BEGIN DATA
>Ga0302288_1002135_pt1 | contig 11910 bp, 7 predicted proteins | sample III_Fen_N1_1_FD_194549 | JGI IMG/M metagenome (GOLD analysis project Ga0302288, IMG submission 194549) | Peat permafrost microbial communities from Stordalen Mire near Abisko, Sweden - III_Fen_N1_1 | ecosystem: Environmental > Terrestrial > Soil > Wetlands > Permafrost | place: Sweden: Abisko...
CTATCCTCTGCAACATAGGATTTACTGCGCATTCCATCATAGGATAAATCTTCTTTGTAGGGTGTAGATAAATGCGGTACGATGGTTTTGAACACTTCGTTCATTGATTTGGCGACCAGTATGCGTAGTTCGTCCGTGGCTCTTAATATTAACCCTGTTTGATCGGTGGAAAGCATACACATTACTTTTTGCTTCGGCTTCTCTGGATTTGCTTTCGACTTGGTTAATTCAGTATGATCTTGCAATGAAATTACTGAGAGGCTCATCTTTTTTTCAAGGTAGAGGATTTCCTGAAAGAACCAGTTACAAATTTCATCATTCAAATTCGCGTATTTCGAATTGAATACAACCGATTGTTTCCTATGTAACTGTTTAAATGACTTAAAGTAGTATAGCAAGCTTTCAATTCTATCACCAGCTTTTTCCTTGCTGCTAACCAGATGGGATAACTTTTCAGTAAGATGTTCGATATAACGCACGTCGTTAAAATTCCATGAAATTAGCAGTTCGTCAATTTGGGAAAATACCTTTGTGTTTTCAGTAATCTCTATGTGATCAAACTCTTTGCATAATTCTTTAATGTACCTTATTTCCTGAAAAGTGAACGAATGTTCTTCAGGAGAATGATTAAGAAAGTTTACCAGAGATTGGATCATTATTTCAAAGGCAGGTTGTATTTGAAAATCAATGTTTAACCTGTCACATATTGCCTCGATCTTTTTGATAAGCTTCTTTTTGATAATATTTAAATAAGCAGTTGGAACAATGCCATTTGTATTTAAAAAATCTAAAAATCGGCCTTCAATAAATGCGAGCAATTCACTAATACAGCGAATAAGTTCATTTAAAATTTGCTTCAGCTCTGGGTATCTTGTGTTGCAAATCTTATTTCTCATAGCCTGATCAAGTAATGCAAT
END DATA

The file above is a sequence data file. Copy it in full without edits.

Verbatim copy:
>Ga0302288_1002135_pt1 | contig 11910 bp, 7 predicted proteins | sample III_Fen_N1_1_FD_194549 | JGI IMG/M metagenome (GOLD analysis project Ga0302288, IMG submission 194549) | Peat permafrost microbial communities from Stordalen Mire near Abisko, Sweden - III_Fen_N1_1 | ecosystem: Environmental > Terrestrial > Soil > Wetlands > Permafrost | place: Sweden: Abisko...
CTATCCTCTGCAACATAGGATTTACTGCGCATTCCATCATAGGATAAATCTTCTTTGTAGGGTGTAGATAAATGCGGTACGATGGTTTTGAACACTTCGTTCATTGATTTGGCGACCAGTATGCGTAGTTCGTCCGTGGCTCTTAATATTAACCCTGTTTGATCGGTGGAAAGCATACACATTACTTTTTGCTTCGGCTTCTCTGGATTTGCTTTCGACTTGGTTAATTCAGTATGATCTTGCAATGAAATTACTGAGAGGCTCATCTTTTTTTCAAGGTAGAGGATTTCCTGAAAGAACCAGTTACAAATTTCATCATTCAAATTCGCGTATTTCGAATTGAATACAACCGATTGTTTCCTATGTAACTGTTTAAATGACTTAAAGTAGTATAGCAAGCTTTCAATTCTATCACCAGCTTTTTCCTTGCTGCTAACCAGATGGGATAACTTTTCAGTAAGATGTTCGATATAACGCACGTCGTTAAAATTCCATGAAATTAGCAGTTCGTCAATTTGGGAAAATACCTTTGTGTTTTCAGTAATCTCTATGTGATCAAACTCTTTGCATAATTCTTTAATGTACCTTATTTCCTGAAAAGTGAACGAATGTTCTTCAGGAGAATGATTAAGAAAGTTTACCAGAGATTGGATCATTATTTCAAAGGCAGGTTGTATTTGAAAATCAATGTTTAACCTGTCACATATTGCCTCGATCTTTTTGATAAGCTTCTTTTTGATAATATTTAAATAAGCAGTTGGAACAATGCCATTTGTATTTAAAAAATCTAAAAATCGGCCTTCAATAAATGCGAGCAATTCACTAATACAGCGAATAAGTTCATTTAAAATTTGCTTCAGCTCTGGGTATCTTGTGTTGCAAATCTTATTTCTCATAGCCTGATCAAGTAATGCAAT